In the caption, include the name and location of the court. If there’s a court case involved, have the case title, the names of the defendant(s) and the plaintiff(s), and the case number.
Step 2 – Introduce the affiant.
After the title and caption, the next section is a statement of the affiant’s identity. State your name, age, gender, occupation, place of residence, and relationship to the litigant.
Step 3 -Provide sworn confirmation of the facts.
Before you outline the facts, you must swear that what you’re about to report is true to your knowledge. Remember, this is the written equivalent of swearing under oath in court.
After you’ve listed the facts, you may reconfirm your sworn statement at the end of your affidavit.
Step 4 – List the facts.
This section of your affidavit should be written or typed in plain language, without embellishments or statements of personal opinion. Using the first person (“I”), outline the essential facts chronologically.
Step 5 – Include any relevant exhibits.
If other documents need to be referenced, label them in a numbered sequence in your affidavit. These may include bank statements, receipts, or other documents. Only have relevant items.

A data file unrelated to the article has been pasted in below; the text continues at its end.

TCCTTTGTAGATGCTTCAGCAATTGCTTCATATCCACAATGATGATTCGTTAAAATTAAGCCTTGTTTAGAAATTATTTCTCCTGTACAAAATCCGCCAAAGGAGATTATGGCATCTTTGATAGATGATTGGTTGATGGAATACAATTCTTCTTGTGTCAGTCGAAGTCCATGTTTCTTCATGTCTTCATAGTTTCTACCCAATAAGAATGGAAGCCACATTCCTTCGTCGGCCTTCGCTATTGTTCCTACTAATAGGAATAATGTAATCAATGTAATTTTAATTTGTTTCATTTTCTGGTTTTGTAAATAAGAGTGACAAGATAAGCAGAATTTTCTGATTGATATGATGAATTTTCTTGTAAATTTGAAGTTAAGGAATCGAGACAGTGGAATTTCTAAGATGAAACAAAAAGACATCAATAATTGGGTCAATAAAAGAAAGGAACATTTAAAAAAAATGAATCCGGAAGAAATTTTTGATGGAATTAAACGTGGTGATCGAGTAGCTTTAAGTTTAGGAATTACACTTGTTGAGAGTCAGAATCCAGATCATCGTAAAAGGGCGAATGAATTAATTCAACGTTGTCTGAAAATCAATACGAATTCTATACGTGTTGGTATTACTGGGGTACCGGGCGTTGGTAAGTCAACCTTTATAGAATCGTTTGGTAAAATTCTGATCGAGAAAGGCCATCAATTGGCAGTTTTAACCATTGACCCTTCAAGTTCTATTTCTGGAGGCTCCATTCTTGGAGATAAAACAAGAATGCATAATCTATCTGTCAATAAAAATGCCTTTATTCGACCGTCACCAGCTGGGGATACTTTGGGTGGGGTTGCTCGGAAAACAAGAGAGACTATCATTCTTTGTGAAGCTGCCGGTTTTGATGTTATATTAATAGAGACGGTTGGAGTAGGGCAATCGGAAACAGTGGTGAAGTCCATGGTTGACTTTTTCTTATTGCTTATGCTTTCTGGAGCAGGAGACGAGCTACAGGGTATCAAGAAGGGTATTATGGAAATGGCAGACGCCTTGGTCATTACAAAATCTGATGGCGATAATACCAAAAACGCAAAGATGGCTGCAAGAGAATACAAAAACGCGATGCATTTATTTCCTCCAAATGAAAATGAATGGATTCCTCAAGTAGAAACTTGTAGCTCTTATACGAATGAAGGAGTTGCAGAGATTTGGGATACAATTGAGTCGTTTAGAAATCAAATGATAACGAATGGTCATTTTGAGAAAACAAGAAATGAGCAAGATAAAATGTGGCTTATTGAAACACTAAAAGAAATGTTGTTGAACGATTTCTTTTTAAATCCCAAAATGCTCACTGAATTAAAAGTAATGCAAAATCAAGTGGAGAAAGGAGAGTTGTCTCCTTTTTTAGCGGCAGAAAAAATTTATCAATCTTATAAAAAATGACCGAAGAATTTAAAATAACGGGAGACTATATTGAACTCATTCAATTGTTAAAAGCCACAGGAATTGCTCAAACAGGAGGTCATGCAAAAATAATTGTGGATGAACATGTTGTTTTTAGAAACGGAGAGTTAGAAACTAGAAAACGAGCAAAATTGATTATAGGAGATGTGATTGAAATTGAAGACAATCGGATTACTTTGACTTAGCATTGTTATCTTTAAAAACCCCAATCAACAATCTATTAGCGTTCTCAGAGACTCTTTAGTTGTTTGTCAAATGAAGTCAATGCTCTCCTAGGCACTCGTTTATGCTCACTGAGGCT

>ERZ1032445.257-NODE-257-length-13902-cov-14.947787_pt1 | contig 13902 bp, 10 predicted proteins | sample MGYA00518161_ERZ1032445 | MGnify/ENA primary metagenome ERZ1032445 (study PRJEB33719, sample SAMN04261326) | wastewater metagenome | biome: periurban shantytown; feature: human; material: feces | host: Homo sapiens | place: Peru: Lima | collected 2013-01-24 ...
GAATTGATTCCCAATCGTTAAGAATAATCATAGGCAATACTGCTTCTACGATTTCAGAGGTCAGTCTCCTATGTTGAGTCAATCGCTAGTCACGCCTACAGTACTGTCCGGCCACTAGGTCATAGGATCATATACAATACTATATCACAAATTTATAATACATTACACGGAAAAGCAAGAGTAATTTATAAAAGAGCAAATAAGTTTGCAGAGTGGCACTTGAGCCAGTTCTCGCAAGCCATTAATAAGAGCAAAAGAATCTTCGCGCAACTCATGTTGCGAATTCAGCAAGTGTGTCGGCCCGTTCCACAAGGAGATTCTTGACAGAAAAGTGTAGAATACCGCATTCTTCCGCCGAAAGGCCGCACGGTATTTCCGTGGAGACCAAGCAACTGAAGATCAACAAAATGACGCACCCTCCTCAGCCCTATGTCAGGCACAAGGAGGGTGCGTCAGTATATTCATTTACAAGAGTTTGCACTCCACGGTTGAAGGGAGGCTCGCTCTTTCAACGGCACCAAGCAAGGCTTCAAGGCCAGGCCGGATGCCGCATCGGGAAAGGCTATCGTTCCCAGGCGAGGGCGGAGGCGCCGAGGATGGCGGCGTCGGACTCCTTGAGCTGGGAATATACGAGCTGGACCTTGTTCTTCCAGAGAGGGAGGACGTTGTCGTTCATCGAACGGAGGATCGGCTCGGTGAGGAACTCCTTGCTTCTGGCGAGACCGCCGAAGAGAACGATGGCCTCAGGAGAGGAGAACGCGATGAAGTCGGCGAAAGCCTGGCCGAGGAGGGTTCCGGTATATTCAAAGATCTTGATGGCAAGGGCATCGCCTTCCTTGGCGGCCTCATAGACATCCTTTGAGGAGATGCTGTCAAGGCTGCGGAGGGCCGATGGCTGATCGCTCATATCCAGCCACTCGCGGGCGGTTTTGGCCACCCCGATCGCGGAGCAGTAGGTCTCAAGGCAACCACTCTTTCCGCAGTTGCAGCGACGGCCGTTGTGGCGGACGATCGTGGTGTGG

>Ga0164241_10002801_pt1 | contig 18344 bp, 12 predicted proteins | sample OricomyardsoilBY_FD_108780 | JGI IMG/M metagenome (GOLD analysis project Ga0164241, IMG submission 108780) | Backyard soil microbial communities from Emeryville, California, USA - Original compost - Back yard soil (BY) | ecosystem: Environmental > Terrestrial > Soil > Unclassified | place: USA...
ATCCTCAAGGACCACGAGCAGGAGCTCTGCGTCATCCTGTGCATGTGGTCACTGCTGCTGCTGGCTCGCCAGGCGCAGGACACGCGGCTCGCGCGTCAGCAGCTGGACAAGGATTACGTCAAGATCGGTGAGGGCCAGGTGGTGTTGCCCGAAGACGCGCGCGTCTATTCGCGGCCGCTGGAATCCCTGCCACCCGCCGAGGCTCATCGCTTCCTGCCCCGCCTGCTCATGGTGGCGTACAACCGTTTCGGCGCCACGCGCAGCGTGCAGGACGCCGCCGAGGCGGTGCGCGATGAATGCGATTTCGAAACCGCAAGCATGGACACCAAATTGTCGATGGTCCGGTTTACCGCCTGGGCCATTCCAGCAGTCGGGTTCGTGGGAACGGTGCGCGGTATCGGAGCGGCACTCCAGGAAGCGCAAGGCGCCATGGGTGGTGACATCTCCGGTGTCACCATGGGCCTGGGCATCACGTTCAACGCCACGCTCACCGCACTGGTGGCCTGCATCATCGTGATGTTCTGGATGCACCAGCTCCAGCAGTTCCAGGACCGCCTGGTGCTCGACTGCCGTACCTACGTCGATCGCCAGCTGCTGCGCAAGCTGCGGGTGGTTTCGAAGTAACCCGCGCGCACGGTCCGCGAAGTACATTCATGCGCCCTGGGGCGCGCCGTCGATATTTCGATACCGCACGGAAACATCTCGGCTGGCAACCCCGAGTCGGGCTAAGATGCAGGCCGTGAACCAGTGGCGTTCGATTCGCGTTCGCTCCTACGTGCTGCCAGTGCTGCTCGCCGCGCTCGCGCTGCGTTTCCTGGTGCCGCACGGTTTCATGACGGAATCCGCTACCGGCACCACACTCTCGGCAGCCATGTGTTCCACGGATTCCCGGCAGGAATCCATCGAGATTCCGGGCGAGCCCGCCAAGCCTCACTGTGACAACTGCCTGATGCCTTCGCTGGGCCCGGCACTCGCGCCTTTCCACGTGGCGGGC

Step 6 – Have the affiant’s signature that is notarized.
The final step before signing an affidavit is to get it notarized. Some state laws permit remote notarization, but most states require you to have your affidavit notarized in the physical presence of a notary public or other officer with legal authority to administer an oath.
Remember to bring some form of official identification, such as a passport or driver’s license, to prove your identity to the notary.
Step 7 – Sign your affidavit.
Once you complete the previous steps, you can sign your affidavit in the notary’s presence. Both you and the notary will need to sign the following:
- Any changes or alterations made to the document in the presence of the notary
- Each page of the document
- The affidavit itself
- Any exhibits or additional evidence you’ve included
You can also download affidavit templates for various uses and see precisely what a completed affidavit looks like. You fill out the relevant details before notarizing the document.
The Purpose of Having a Legal Affidavit
A properly written, signed, and notarized affidavit is crucial for many legal processes. So it’s essential to understand all the implications before you agree to sign one.
This document proves to be very versatile. Whether you’re verifying your address for a school application or proving you’re related to a deceased family member to receive property left in their will, you’ll find yourself using some affidavit.